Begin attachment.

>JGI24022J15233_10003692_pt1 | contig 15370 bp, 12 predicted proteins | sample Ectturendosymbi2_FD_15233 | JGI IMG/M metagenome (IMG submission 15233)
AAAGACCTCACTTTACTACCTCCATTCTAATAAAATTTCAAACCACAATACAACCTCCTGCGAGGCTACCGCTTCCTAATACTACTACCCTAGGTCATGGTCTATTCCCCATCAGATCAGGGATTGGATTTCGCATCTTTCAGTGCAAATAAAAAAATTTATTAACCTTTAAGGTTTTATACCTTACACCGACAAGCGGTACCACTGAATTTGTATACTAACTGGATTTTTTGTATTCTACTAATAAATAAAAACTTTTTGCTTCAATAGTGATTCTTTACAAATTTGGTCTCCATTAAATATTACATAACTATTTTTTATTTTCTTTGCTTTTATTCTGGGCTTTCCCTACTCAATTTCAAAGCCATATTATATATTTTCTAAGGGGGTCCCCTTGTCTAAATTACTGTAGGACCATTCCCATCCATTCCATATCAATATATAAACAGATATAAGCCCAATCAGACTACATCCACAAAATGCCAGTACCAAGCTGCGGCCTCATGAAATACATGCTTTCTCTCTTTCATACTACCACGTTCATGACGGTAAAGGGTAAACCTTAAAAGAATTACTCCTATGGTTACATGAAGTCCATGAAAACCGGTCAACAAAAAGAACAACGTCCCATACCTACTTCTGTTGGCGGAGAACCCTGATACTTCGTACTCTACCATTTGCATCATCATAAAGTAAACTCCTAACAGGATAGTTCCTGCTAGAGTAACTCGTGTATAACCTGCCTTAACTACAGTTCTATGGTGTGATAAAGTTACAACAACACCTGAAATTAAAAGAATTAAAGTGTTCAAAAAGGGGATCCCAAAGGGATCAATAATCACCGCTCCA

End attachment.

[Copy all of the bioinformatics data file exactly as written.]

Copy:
>JGI24022J15233_10003692_pt1 | contig 15370 bp, 12 predicted proteins | sample Ectturendosymbi2_FD_15233 | JGI IMG/M metagenome (IMG submission 15233)
AAAGACCTCACTTTACTACCTCCATTCTAATAAAATTTCAAACCACAATACAACCTCCTGCGAGGCTACCGCTTCCTAATACTACTACCCTAGGTCATGGTCTATTCCCCATCAGATCAGGGATTGGATTTCGCATCTTTCAGTGCAAATAAAAAAATTTATTAACCTTTAAGGTTTTATACCTTACACCGACAAGCGGTACCACTGAATTTGTATACTAACTGGATTTTTTGTATTCTACTAATAAATAAAAACTTTTTGCTTCAATAGTGATTCTTTACAAATTTGGTCTCCATTAAATATTACATAACTATTTTTTATTTTCTTTGCTTTTATTCTGGGCTTTCCCTACTCAATTTCAAAGCCATATTATATATTTTCTAAGGGGGTCCCCTTGTCTAAATTACTGTAGGACCATTCCCATCCATTCCATATCAATATATAAACAGATATAAGCCCAATCAGACTACATCCACAAAATGCCAGTACCAAGCTGCGGCCTCATGAAATACATGCTTTCTCTCTTTCATACTACCACGTTCATGACGGTAAAGGGTAAACCTTAAAAGAATTACTCCTATGGTTACATGAAGTCCATGAAAACCGGTCAACAAAAAGAACAACGTCCCATACCTACTTCTGTTGGCGGAGAACCCTGATACTTCGTACTCTACCATTTGCATCATCATAAAGTAAACTCCTAACAGGATAGTTCCTGCTAGAGTAACTCGTGTATAACCTGCCTTAACTACAGTTCTATGGTGTGATAAAGTTACAACAACACCTGAAATTAAAAGAATTAAAGTGTTCAAAAAGGGGATCCCAAAGGGATCAATAATCACCGCTCCA